Following Years-Long Drought The World’s Largest Water Drain in California is Reawake

By: Alyssa Miller | Published: Jun 08, 2024

After heavy rainfall over the winter, California’s largest reservoir in Napa County has seen its water levels rise once again.

Now at its highest in years, the reservoir’s refilling is great news for nearby residents whom water shortages have burdened over the past few years.

Water Spills for the First Time in 4 Years

Over the last four years, the Morning Glory Spillway at Lake Berryessa has been activated. The 72-foot diameter concrete funnel directs excess water to Putah Creek.


Source: Shellie/Flickr

The Morning Glory Spillway is a 72-foot-wide inverted bell that channels water from the Monticello Dam into the creek below.

How the Spillway Works

According to the Watershed Information & Conservation Council of Napa Valley (via The Cool Down), the water drops 200 feet straight down toward a narrowing pipe.

Monticello Dam and the Morning Glory Spillway

Source: John C Bullas/Flickr

“It’s all curved, so you have the least resistance for the water to go down The Glory Hole,” Jim Daniels, district engineer for Solano Irrigation District, told the WICC. “And it’s very efficient. It’s not very turbulent… actually rather placid. It’s not that placid down inside The Glory Hole itself.”

The Winter Storms Affects on California

The February 2024 winter storms brought an atmospheric river to California, causing significant trouble for residents.

The floods in Dubai. The flood is covering a large part of the road. Some cars are in the flood and have been abandoned, with a person walking along the roadside. Other cars are parked up on the dry bit of the road, trying to escape the flood.

Source: @d_feldman/X

Twenty million people were under flash flood alerts as roads and airports shut down due to power outages and mudslides.

The Perks of the Winter Storms

According to Newsweek, the world’s largest drain hole has not been operational for four years, as water levels at Monticello Dam have been troublingly low.

A group of people in the water by a river in England, with green trees and fields in the distance.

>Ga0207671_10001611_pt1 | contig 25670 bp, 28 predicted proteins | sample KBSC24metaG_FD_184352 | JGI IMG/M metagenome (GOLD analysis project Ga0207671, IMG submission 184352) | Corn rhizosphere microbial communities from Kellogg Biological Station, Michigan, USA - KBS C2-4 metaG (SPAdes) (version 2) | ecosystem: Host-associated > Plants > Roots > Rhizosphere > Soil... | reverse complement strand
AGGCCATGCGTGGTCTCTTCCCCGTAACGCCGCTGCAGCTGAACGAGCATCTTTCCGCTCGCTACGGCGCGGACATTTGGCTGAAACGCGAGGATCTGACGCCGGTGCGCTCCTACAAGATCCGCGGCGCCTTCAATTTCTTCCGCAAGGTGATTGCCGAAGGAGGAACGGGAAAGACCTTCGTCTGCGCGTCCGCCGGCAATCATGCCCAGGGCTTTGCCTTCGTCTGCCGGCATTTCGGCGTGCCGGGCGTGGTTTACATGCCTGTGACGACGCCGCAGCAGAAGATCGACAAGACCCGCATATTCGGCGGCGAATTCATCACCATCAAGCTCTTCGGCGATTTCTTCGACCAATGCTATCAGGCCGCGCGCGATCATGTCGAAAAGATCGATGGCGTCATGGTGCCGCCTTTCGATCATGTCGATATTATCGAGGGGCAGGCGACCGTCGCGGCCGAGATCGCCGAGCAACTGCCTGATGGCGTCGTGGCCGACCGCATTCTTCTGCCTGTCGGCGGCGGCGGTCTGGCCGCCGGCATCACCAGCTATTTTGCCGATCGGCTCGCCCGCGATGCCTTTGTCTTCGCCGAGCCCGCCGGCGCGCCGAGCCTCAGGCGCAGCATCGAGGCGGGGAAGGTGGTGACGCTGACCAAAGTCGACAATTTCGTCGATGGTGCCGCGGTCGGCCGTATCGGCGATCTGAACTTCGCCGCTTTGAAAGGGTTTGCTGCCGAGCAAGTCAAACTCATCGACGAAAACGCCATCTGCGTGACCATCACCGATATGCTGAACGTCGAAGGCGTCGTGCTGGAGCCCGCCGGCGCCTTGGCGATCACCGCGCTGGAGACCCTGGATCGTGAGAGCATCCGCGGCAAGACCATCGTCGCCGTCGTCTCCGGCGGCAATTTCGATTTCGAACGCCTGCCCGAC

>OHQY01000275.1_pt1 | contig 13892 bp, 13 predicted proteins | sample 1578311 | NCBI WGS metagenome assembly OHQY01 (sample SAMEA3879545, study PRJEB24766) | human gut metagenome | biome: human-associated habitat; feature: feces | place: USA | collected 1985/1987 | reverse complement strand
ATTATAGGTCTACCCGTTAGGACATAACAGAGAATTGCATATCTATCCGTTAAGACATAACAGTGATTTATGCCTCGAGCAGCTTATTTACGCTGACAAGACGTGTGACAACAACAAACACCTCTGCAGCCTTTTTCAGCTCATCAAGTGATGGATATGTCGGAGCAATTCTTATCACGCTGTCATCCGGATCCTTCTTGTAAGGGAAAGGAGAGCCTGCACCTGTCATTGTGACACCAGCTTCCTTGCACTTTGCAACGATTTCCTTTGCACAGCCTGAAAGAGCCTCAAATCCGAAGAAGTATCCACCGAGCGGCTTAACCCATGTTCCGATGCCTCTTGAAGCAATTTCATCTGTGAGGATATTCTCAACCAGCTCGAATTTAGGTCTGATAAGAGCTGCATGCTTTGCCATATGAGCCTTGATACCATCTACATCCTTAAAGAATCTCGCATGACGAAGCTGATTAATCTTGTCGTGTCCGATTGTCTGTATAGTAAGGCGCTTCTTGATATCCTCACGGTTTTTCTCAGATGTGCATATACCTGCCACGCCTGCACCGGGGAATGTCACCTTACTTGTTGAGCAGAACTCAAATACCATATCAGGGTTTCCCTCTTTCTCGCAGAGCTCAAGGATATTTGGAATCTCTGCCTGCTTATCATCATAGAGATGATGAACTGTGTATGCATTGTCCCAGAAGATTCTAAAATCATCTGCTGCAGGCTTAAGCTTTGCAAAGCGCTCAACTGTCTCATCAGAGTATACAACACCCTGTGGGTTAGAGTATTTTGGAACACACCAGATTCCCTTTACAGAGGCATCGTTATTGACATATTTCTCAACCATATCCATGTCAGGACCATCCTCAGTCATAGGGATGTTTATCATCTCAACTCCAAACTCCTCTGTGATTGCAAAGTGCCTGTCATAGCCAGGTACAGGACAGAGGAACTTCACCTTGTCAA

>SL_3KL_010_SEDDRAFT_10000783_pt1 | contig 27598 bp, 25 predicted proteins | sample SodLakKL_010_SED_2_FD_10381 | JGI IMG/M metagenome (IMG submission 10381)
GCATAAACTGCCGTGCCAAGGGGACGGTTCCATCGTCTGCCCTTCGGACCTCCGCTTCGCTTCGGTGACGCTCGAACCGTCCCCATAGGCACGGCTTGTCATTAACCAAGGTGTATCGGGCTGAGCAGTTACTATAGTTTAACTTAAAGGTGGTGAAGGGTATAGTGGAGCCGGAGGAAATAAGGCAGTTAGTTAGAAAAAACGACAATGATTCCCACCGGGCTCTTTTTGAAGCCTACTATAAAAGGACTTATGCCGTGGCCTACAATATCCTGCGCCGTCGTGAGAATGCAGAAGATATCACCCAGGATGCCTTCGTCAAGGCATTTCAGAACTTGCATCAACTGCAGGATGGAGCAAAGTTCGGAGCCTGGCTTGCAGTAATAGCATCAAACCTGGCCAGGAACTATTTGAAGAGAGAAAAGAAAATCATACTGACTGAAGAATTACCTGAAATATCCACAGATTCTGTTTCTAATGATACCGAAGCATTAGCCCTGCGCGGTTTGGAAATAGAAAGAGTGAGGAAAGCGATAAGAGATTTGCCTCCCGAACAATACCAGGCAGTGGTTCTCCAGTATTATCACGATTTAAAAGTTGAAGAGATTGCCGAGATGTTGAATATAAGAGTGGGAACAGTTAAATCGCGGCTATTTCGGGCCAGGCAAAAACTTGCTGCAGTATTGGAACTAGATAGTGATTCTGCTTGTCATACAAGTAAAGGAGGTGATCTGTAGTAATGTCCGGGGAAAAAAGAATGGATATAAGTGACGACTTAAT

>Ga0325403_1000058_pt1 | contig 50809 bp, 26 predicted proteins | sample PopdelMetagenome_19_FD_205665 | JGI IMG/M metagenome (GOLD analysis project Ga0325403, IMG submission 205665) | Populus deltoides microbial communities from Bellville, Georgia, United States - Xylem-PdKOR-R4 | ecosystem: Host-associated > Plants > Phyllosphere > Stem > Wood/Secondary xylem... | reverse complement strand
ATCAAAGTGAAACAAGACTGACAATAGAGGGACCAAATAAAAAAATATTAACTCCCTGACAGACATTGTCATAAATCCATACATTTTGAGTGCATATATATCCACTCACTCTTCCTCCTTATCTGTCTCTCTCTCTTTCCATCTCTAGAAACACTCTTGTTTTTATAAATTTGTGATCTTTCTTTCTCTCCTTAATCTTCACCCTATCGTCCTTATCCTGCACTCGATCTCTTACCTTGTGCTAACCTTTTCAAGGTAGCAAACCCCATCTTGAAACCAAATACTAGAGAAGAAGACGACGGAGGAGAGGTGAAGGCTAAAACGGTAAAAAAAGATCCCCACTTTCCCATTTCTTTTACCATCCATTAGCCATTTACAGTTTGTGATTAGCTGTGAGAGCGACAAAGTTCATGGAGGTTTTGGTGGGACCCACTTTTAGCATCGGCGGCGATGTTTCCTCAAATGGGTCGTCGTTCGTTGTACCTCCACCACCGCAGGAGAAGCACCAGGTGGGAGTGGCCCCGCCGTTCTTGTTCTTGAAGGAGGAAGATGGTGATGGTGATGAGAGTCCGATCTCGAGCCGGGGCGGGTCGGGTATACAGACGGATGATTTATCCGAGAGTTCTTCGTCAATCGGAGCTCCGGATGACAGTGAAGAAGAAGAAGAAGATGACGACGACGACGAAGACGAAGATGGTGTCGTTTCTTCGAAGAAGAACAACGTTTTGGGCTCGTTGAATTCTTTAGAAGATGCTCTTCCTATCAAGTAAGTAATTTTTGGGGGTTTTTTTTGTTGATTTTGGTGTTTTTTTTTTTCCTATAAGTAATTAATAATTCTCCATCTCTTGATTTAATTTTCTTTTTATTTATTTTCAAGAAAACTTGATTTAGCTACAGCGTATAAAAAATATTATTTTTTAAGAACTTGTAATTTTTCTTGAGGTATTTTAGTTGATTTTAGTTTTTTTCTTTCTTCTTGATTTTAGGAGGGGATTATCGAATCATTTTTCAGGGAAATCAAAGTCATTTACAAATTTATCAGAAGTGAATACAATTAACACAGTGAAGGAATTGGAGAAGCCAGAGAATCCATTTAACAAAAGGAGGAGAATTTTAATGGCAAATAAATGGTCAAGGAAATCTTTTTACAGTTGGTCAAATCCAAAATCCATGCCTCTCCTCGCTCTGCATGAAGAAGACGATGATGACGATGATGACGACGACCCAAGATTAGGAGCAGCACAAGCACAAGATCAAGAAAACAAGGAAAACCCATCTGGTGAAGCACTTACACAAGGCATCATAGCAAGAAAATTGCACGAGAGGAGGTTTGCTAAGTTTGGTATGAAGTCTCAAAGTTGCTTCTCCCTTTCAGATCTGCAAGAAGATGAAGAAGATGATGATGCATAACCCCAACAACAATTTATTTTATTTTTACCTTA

Source: Rijk van de Kaa/Unsplash

However, the intense storms, exacerbated by the El Niño weather cycle, have brought more water to California reservoirs, though not without consequences.

The Consequences of the Winter Rains

Rising global temperatures make weather conditions increasingly unpredictable, making it harder for Californians to figure out how much water needs to be preserved as summer approaches.

Rambo Pacifica road was closed due to a landslide caused from severe winter storms. Public Assistance is authorized to State and local governments for emergency work and the repair and replacement of disaster damaged roads, bridges and facilities. Adam DuBrowa/FEMA

Source: The U.S. National Archives/Flickr

After years of drought conditions, California welcomes the rain, but the intensity of the storms has brought a new threat.


Locals Don’t Mind the Extreme Weather 

However, many residents are enjoying the benefits of the extreme weather conditions as it has alleviated times of severe drought.

Morning Glory Spillway in the Monticello Dam in California

Source: Wikimedia Commons

For the time being, locals can enjoy the breathtaking sight of water spilling into the Morning Glory Spillway.


Locals Celebrate the Rains

The overflow came after the Napa Valley Register reported concerns that there wouldn’t be enough rain during the wet season to bring the lake up to spillover. The excitement over this glorious sight has left residents ecstatic.

A closeup of raindrops on the ground

Source: Pixabay

“Everyone wants it,” Peter Kilkus of Lake Berryessa News told the Napa Valley Register (via Newsweek). “That lake is essentially full. … We’re all very happy that it’s full.”


The Excitement Around the Spillway

This isn’t the first time that residents have waited a few years to see water spill over the Morning Glory Spillway.

The dam almost being filled but not spilling over the Morning Glory Spillway

Source: daveynin/Flickr

In 2017, residents were so desperate to watch the spill that they manually sent water splashing down the spillway for the first time in 11 years by using powerboats after the lake was inches short of naturally spilling over.


Other Reservoirs Benefit from the Winter Rains

Lake Berryessa is not the only reservoir experiencing significant changes after the winter rains. The Great Salt Lake in Utah, which has been showing signs of lower water levels increasing, is receiving water from a full Utah Lake.

A view of the Calaveras Reservoir in California seen in the daytime.

Source: Ludwig Theodor von Ruhm/Unsplash

The wetter-than-usual winters have allowed the snowpack to melt, trickling down the mountain and into the lake.


The Benefit of Reservoir Refilling

This is great news for many residents and states that have been watching the lake slowly dry up, risking the ecosystem that surrounds it.

Person Swimming on Body of Water

Source: mali maeder/Pexels

The influx of water has helped refill the lake and support the aquatic creatures and migratory birds. Residents can also breathe a deep sigh of relief as the threat of toxic dust on the lake bed has not yet been exposed.


Do Your Part to Help

However, water levels will reduce again as summer approaches. To help maintain the water levels of these reservoirs, take action by shutting off the tap when you are not using water.

Close-Up Photo of Water Drop

Source: Nithin PA/Pexels

According to the Environmental Protection Agency, turning off the tap while brushing your teeth can help save eight gallons of water.